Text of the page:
One of the three items in the "60 Minutes" TV broadcast (April 19, 2009) was devoted to so-called "cold fusion." This phenomenon, informally announced by Fleischmann and Pons (during a press conference in March 1989), became the subject of an ongoing controversy. The content of the broadcast can be seen here. The entire video can be seen here.
The emphasis was on so-called "excess heat," rather than on signatures of nuclear effects (emission of particles and transmutations). The term "excess heat" is defined as a difference between the heat produced in a setup and the amount of electric energy delivered to it. Is excess heat real or is it an illusion? Can it be produced on a large industrial scale? Unfortunately, scientists do not agree on how to answer these questions.
Both optimistic and pessimistic evaluations were presented. The journalist, Scott Pelley, said: "So 60 Minutes asked the American Physical Society, the top physics organization in America, to recommend an independent scientist. They gave us Rob Duncan, vice chancellor of research at the University of Missouri and an expert in measuring energy." After visiting one laboratory, and examining their reports, Duncan said "I found that the work was carefully done, and that the excess heat, as I see it now, is quite real."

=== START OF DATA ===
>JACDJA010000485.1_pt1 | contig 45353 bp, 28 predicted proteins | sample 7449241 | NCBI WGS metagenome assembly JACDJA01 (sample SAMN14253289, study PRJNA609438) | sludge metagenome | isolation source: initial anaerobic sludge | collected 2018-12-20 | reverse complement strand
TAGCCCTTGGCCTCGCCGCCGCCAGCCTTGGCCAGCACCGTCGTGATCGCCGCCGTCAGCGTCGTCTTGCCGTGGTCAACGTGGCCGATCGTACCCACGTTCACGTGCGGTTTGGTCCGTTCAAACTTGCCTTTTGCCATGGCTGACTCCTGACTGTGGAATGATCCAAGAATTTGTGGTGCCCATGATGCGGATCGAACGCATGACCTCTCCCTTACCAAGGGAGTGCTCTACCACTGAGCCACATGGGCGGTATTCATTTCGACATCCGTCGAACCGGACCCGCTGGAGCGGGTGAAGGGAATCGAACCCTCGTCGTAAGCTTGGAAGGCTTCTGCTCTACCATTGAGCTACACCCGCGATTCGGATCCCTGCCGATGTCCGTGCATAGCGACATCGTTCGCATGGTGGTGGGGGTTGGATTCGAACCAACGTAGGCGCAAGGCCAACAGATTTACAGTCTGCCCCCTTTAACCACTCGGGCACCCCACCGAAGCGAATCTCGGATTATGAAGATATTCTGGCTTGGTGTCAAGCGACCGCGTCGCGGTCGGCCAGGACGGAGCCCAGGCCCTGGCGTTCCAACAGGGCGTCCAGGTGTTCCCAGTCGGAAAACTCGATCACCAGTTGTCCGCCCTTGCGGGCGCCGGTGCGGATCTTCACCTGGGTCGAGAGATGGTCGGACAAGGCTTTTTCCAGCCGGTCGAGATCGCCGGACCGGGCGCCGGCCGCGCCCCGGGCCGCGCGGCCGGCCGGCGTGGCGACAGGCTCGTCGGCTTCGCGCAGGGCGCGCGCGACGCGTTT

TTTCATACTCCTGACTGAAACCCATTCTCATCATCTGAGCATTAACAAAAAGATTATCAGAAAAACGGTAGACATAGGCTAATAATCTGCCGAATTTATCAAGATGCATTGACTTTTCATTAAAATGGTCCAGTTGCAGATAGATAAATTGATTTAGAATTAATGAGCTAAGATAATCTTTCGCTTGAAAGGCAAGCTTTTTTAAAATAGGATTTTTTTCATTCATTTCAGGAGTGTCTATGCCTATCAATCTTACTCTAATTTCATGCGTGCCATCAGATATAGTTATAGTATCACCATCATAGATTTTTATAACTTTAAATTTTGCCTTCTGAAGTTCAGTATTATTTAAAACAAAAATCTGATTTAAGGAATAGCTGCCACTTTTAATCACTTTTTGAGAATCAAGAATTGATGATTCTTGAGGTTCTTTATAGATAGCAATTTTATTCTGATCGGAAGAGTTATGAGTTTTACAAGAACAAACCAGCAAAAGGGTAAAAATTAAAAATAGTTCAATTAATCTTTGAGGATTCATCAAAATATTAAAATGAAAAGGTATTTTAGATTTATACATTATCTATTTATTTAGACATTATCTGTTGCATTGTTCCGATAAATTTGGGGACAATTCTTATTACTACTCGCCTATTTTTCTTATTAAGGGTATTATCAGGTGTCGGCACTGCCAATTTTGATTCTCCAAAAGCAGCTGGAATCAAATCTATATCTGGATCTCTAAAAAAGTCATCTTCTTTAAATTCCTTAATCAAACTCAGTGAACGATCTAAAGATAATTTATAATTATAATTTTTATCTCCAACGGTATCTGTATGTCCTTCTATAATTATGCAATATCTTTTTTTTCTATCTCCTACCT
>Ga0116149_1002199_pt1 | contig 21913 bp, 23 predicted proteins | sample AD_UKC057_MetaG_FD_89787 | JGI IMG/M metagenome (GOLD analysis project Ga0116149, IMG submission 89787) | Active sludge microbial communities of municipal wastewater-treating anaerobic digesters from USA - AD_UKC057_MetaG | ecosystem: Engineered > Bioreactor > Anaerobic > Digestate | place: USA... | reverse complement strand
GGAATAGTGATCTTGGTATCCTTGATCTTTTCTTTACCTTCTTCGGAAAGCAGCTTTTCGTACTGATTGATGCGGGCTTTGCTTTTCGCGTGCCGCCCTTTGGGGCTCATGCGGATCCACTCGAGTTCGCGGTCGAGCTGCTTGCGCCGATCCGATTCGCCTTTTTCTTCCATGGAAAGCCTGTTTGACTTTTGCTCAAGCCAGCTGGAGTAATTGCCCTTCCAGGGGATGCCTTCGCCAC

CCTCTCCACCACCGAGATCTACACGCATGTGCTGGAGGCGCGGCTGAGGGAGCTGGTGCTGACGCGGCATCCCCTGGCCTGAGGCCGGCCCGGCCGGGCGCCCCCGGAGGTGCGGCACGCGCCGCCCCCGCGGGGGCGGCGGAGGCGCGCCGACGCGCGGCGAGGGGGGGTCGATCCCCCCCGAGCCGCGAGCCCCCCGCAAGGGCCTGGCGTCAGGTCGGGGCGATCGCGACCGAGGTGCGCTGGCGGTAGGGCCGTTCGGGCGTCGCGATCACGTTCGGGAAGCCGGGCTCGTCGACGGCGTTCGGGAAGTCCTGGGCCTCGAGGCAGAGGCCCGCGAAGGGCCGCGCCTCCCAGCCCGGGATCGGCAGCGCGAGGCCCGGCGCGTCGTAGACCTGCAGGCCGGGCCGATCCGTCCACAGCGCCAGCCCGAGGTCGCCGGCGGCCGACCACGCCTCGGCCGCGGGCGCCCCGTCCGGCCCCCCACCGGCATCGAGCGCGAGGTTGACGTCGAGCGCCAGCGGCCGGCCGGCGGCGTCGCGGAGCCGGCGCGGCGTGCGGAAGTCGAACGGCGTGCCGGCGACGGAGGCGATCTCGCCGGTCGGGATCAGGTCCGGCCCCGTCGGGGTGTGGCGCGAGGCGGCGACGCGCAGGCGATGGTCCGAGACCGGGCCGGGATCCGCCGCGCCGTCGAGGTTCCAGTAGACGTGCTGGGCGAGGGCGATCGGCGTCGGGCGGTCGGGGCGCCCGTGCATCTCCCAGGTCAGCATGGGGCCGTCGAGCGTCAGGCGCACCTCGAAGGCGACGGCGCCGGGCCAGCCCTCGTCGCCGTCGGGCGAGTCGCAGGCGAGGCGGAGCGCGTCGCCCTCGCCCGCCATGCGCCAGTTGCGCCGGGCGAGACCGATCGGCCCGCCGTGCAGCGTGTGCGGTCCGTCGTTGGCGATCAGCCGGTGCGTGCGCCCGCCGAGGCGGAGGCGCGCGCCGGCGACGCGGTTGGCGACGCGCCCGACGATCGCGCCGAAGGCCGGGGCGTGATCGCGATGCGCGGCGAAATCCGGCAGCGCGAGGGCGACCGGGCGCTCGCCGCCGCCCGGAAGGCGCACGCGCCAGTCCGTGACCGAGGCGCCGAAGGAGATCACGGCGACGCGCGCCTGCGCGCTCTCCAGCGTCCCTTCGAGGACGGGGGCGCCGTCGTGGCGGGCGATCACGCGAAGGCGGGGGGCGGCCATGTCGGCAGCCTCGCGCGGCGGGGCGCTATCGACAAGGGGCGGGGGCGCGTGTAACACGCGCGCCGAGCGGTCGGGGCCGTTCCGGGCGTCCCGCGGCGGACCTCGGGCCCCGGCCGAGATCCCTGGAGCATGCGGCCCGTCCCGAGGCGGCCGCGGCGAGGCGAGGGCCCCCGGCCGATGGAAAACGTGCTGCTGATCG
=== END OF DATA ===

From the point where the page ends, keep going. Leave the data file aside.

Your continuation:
I think that the most logical next step for Duncan would be to replicate the experiment in his own laboratory, and to publish the result. The possibility that "cold fusion" can help us, as described by Mike McKubre (at the beginning of the program), is a good reason for supporting such experiments. The costs would be minimal, in comparison with costs of research already supported by the government.
A brief interview with rapidly-aging Martin Fleischmann was also very interesting. He said that he has two regrets: calling the nuclear effect "fusion," and agreeing to the idea of a press conference in 1989. The premature conference was organized by the University of Utah. He would have preferred to perform more experiments, and to announce the results via a formally published paper. The term "cold fusion," he said, was imposed "by a competitor."
Cold Fusion, now called CMNS (Condensed Matter Nuclear Science), was also discussed at a recent conference of American Chemical Society. The emphasis, as described here, was on emission of nuclear projectiles, such as neutrons and alpha particles. Reproducible experiments, demonstrating the reality of a nuclear effect resulting from a chemical effect, would be a great challenge to theoretical physicists. The prevailing view is that nuclear processes (associated with nucleons inside atomic nuclei) are not influenced by chemical processes (associated with atomic electrons). Fortunately, researchers on both sides of the controversy agree on an acceptable methodology of validation.
Will consensus be reached in the next ten years? That remains to be seen.